Everything is crystal clear through what physicians call the "retrospectascope." Using this instrument, critics have been quick to seize upon the "Phoenix memo" as evidence that the Bush administration may have had foreknowledge of the Sept. 11 attacks. The memo purportedly warned of "Middle Eastern men" taking flight training at American schools.
"Aha!" pronounced the second-guessers. "What did the president know, and when did he know it?" (That last was Rep. Richard C. Gephardt, D-Mo.)
Not so fast Woodward and Bernstein wannabees. In the first place, we cannot evaluate the administration's or FBI's handling of this memo until we know better how many similar reports and memos the government was receiving at the time. This memo stands out now because it turned out to be correct. But just as the government received many -- often conflicting -- signs of a possible Japanese attack before Pearl Harbor, picking out the accurate warning from amid the chatter is often possible only in retrospect.
The Phoenix memo's author, agent Kenneth Williams, explained in recent congressional testimony that he never predicted the Sept. 11 attacks but merely drew attention to the worrying sign that men with possible ties to terrorists were taking flying lessons in the United States. He did not mark the memo "urgent" but merely "routine." So the fact that his memo failed to galvanize the U.S. government is hardly shocking.
Beyond all that, let's recall the climate in August of 2001. If the FBI had started questioning flight-school students merely because they were of Middle Eastern origin, the agency would have risked a public-relations disaster.
Recall the purifying ritual of self-blame after Oklahoma City, when dozens of editorials decried our national "rush to judgment" because authorities had originally believed that the explosion ignited by Timothy McVeigh might have been the work of international terrorists. "Unwarranted Suspicion: Muslims Were the First to be Accused of the Oklahoma City Bombing. Why?" ran a typical headline of the time.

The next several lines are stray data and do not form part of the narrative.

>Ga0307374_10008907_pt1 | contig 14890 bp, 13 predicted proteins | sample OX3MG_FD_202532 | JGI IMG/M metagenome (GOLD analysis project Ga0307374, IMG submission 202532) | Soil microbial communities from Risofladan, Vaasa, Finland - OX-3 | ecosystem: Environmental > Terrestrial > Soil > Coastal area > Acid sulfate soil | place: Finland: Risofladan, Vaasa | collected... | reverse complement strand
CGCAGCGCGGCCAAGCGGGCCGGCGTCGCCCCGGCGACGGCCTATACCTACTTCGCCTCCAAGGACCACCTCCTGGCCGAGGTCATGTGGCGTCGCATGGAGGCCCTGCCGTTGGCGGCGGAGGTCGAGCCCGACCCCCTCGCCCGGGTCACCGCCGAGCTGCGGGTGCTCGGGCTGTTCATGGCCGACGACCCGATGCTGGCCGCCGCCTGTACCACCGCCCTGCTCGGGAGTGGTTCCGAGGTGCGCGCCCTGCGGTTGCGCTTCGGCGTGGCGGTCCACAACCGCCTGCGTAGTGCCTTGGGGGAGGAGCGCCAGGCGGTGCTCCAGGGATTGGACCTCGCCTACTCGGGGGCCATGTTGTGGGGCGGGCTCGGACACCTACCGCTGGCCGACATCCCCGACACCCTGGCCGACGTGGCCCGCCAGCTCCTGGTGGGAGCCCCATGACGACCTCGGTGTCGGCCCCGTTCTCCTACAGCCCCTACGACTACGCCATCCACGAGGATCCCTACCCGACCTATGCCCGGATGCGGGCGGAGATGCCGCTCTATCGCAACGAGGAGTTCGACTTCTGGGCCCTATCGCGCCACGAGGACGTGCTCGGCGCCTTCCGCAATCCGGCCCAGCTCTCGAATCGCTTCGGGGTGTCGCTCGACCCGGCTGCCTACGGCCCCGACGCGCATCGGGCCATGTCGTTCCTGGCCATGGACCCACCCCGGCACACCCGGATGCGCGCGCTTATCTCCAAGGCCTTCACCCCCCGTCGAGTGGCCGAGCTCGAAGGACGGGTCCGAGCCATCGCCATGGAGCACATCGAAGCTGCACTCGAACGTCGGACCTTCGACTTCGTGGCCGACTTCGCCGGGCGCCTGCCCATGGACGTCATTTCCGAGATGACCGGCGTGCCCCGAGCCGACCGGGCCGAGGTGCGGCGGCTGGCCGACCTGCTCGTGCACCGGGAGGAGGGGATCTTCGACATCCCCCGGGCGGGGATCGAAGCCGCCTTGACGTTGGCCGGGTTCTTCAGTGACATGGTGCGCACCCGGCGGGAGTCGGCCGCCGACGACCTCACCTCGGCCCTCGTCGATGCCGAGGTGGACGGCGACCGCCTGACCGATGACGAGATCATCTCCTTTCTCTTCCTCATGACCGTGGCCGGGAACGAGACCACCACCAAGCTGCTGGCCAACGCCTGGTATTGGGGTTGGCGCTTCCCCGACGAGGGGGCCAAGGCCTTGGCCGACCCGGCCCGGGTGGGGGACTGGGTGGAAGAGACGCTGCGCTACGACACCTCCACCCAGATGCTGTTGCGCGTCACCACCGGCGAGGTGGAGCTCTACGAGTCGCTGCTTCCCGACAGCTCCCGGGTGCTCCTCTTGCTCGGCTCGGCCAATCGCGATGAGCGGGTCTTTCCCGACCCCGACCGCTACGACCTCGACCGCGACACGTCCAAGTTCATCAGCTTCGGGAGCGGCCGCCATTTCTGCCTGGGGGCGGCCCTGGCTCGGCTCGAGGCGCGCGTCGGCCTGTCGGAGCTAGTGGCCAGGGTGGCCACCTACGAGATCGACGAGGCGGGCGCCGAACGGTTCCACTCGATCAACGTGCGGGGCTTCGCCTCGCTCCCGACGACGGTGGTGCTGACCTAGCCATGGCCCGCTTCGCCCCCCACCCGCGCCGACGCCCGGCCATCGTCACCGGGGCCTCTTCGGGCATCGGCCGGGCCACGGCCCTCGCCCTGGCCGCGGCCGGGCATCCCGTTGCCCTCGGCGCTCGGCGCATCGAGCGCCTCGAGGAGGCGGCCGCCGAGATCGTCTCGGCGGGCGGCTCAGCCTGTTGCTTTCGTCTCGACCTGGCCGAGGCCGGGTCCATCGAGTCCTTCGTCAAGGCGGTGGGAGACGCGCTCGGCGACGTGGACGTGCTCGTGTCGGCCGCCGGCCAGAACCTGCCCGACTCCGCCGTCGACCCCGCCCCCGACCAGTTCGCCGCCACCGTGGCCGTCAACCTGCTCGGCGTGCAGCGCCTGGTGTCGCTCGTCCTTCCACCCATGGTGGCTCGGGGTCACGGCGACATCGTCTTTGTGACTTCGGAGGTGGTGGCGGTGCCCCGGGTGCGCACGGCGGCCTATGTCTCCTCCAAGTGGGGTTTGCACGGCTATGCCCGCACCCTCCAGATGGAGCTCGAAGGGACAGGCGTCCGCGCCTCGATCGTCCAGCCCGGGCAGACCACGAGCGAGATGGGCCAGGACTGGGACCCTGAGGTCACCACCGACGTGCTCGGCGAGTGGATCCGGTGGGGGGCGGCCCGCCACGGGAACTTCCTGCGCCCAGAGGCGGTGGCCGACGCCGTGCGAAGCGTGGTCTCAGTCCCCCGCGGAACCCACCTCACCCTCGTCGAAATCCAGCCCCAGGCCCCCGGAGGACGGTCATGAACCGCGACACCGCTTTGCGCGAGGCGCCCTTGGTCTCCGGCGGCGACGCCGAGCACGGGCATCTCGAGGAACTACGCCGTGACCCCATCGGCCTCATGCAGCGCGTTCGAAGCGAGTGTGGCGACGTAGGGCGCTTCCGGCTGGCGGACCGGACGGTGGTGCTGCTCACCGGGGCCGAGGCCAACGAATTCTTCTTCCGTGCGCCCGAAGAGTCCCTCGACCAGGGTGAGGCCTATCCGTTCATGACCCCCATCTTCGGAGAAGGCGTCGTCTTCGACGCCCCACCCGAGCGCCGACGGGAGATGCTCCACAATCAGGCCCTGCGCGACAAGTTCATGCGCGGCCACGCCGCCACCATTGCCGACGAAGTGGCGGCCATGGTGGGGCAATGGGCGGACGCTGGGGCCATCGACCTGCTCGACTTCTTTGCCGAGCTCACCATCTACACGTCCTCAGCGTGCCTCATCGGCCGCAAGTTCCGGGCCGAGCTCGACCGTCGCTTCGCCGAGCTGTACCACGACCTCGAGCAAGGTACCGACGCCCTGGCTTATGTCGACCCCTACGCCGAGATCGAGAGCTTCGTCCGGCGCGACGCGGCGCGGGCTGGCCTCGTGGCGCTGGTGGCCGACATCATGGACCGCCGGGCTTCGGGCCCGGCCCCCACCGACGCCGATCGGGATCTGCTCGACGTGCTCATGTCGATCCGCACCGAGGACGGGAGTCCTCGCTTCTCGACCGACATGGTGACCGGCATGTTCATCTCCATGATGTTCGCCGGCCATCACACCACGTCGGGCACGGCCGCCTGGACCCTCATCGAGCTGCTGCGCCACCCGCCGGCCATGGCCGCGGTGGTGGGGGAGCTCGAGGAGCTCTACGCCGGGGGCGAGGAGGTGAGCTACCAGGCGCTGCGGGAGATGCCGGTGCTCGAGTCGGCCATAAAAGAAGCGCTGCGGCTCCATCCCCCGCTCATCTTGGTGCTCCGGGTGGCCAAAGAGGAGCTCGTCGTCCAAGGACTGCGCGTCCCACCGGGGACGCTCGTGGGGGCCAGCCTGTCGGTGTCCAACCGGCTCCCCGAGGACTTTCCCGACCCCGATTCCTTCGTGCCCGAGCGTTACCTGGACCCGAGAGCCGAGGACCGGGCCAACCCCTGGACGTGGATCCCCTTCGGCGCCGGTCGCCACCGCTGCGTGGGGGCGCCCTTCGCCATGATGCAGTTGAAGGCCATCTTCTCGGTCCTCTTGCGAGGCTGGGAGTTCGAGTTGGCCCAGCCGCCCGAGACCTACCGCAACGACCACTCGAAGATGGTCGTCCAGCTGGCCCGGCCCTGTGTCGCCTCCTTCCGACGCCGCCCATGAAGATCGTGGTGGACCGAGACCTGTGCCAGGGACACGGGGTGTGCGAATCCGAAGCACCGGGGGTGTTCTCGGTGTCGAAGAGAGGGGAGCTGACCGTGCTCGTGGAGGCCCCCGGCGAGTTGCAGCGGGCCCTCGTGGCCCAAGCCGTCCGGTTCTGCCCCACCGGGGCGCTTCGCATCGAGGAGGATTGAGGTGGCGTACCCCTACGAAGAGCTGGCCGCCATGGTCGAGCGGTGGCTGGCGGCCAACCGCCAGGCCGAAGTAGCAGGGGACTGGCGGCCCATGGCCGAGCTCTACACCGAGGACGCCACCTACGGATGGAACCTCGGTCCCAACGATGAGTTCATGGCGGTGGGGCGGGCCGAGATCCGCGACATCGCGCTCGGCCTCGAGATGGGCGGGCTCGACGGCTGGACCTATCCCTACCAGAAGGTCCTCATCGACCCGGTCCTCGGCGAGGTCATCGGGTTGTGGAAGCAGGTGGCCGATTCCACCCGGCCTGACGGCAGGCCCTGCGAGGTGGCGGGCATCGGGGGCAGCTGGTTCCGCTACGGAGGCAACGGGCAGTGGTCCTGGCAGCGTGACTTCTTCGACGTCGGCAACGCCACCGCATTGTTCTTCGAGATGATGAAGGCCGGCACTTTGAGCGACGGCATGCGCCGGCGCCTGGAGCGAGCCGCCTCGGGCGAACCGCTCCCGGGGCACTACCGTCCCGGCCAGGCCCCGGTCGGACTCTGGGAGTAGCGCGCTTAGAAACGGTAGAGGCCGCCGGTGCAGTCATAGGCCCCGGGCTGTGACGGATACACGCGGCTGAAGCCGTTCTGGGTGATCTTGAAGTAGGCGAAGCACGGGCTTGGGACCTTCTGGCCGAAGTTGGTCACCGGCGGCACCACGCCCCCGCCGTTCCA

The Chicago Sun Times ran an opinion piece condemning the "anti-Arab hysteria after the Oklahoma City bombing." And the Vancouver Sun crowed after McVeigh's arrest, "They have met the enemy, and it is them." The paper went on to scold, "No matter how great the pressure for news, there is no excuse for media outlets ... to make snap judgments laying the blame for such a heinous crime at the hands of a particular religious group or nationality."
Surely Dick Gephardt would have been among the first to condemn the FBI if it had aggressively interrogated the Arabs taking flying lessons.
When your greatest source of pride is nonjudgmentalism, you will pretend not to see even what is patently obvious. In reality, it was perfectly legitimate and understandable for Americans to suppose, however briefly, that the perpetrators of Oklahoma City were Arab terrorists. Arabs had bombed the World Trade Center (the first time) only months before, and had attacked American officials in the Sudan, Lebanon and Egypt. They had brought down a Pan Am flight over Lockerbie, Scotland, and killed 260 Marines in their barracks in Lebanon. Truck bombs were a Middle East specialty.
Culture has consequences. Before 9-11, our culture had elevated nonjudgmentalism to the level of civic religion. We've been told that "everything has changed" since then.
But not everything has. Some continue to worship the old civic religion. The Department of Transportation under Norm Mineta (the lone Democrat in the Bush Cabinet) has declined to examine young Arab-looking males more carefully than other airline passengers and has refused to permit pilots to carry guns. Both decisions defy common sense.
The FBI, having botched a number of high-profile cases in recent years, including the Wen Ho Lee case, the fingering of innocent Richard Jewell for the Atlanta bombing, the Ruby Ridge disaster, mishandling the McVeigh documents thus delaying his execution and failing to detect mole Robert Hanssen, certainly deserves and apparently requires close investigation. And certainly the CIA, with its paucity of foreign-language speakers and abundance of caution, needs a shaking up, too.
But as we evaluate our failures, let's not indulge the too easy assumption that events like Sept. 11 were readily detectable.